Today, we share a round-up of fieldwork tips that we have gathered along the way. These tips can help you be safe and comfortable while also gathering accurate, reliable data in the field.
1.Record your plans in advance.
You should give at least two people who are staying behind a detailed version of your itinerary for the trip. This way, they know where you should be and can alert authorities if they think something is wrong. Once you have done this, remember to update your contacts if you make any changes to your plans.
2.Pack for emergencies.
Nobody wants to carry more supplies than they need, but don’t skimp on emergency preparedness items. A well-stocked first aid kit is important, include items such as: tweezers, safety pins, triangular bandages, antibiotic ointment, antiseptic towelettes, band-aids, pain relievers, emergency blankets, water purification tablets, signaling devices, and matches.
3.Call your health insurance provider.
Check in with your health insurance provider before you leave to identify places near your fieldwork site where you can receive covered medical care. This can make things less stressful and less expensive if you do need to seek emergency treatment.
4.If traveling to a new country, learn about the culture.
Gaining at least basic knowledge about the country you are visiting can help you to feel more comfortable adjusting to the different culture. Noting the basic social norms will help you to communicate effectively with locals. If you are a woman, you might also want to keep in mind how the culture treats females and how that might impact your experience.
5.Wear weather-appropriate clothing
Layers are your best friend and can help you adapt to any changes in weather. As a general rule, go with a base layer, a middle layer, and an outer shell. The base layer should wick away sweat while the middle layer provides insulation. Finally, the outer layer should provide waterproofing. How thick the layers need to be depend on your destination.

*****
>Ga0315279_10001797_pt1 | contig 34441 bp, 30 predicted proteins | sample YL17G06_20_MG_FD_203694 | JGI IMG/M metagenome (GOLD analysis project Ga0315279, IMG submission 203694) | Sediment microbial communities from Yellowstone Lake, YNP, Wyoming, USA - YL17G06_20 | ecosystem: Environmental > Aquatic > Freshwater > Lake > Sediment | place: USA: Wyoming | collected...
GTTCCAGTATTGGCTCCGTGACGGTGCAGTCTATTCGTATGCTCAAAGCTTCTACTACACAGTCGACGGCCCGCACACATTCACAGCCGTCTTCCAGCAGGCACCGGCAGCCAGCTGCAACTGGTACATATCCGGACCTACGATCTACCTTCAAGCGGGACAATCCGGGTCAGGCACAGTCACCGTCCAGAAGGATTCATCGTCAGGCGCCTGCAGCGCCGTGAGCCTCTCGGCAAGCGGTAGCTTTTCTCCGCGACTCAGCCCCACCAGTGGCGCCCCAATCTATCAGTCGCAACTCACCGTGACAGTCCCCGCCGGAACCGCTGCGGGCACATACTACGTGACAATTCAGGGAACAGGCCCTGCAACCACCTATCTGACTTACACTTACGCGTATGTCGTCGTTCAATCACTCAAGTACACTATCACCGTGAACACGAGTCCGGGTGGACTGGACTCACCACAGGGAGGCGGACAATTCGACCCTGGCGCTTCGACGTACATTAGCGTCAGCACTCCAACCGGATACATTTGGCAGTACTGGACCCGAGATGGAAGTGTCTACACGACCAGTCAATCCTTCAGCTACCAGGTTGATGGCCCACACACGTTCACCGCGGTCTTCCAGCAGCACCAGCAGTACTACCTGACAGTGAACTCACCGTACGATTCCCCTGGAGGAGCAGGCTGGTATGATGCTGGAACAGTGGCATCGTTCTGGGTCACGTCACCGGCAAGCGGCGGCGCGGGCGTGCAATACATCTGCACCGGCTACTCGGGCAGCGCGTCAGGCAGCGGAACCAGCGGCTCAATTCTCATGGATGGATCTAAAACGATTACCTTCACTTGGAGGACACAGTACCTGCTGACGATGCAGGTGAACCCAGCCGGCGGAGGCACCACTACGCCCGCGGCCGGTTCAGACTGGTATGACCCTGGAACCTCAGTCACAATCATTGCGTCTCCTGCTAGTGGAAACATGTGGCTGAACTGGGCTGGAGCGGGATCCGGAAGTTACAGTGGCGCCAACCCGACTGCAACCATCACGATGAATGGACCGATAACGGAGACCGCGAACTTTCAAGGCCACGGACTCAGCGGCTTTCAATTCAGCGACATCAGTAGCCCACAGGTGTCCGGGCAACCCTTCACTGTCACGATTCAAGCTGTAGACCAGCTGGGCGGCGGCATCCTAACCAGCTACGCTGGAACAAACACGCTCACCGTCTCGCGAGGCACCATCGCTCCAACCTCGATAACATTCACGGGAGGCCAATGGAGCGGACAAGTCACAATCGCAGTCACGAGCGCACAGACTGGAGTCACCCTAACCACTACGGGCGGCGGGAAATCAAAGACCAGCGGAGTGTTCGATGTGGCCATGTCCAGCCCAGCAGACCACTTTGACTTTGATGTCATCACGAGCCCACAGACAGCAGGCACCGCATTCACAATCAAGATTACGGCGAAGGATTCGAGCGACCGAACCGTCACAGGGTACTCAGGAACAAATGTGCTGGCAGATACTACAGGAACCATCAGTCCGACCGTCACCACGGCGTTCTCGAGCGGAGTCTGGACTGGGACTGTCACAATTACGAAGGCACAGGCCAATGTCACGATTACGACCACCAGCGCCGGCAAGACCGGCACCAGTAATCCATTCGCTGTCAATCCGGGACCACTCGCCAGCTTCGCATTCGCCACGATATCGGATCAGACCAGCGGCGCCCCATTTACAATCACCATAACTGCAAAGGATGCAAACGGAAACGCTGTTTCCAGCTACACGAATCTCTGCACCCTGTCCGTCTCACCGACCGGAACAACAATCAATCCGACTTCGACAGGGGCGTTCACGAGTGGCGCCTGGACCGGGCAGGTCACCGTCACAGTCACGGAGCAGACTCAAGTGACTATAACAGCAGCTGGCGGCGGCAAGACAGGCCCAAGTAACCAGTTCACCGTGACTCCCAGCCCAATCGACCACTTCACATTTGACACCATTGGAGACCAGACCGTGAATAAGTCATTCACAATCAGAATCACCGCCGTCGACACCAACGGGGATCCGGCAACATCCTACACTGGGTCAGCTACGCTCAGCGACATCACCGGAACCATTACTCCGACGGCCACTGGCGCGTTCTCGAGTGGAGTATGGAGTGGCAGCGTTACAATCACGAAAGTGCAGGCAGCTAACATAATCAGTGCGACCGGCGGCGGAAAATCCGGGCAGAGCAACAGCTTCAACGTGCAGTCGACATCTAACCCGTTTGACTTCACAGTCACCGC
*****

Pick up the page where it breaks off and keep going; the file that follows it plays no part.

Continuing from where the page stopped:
Do not risk losing your field notes and observations by recording them in notebooks which do not offer a backup option. Instead, digitally record findings on a cell phone or tablet so that even if you were to lose or break the device your notes would be safely stored digitally. Conseris is a great option for this because it works even without wifi.
7.Address conflict resolution with your team members before you leave.
Fieldwork is stressful and this can lead to tension and arguing between team members. Having a frank conversation about how you will handle conflicts when they arise can help to keep everyone working together cooperatively. This can prevent costly mistakes to the project and also make the work environment more comfortable.
8.Bring something to remind you of home.
Again, the desire to keep a light load can tempt you to leave anything that is not essential behind. But, packing a small momento that reminds you of home can provide great comfort when times get tough. Photos of family, friends, and pets take up almost no space but can serve as a happy reminder of those waiting for your return.
9.Stay in the moment.
Fieldwork can offer many once in a lifetime experiences. It can be easy to let stress or worry take over especially while doing such difficult work, but try to focus on staying present and enjoying your time in the field. Any fieldwork trip is sure to be unique and you will want to remember every second.
Hopefully, these tips are helpful to researchers heading out on one of their first fieldwork trips. We hope you have an amazing time on your journey!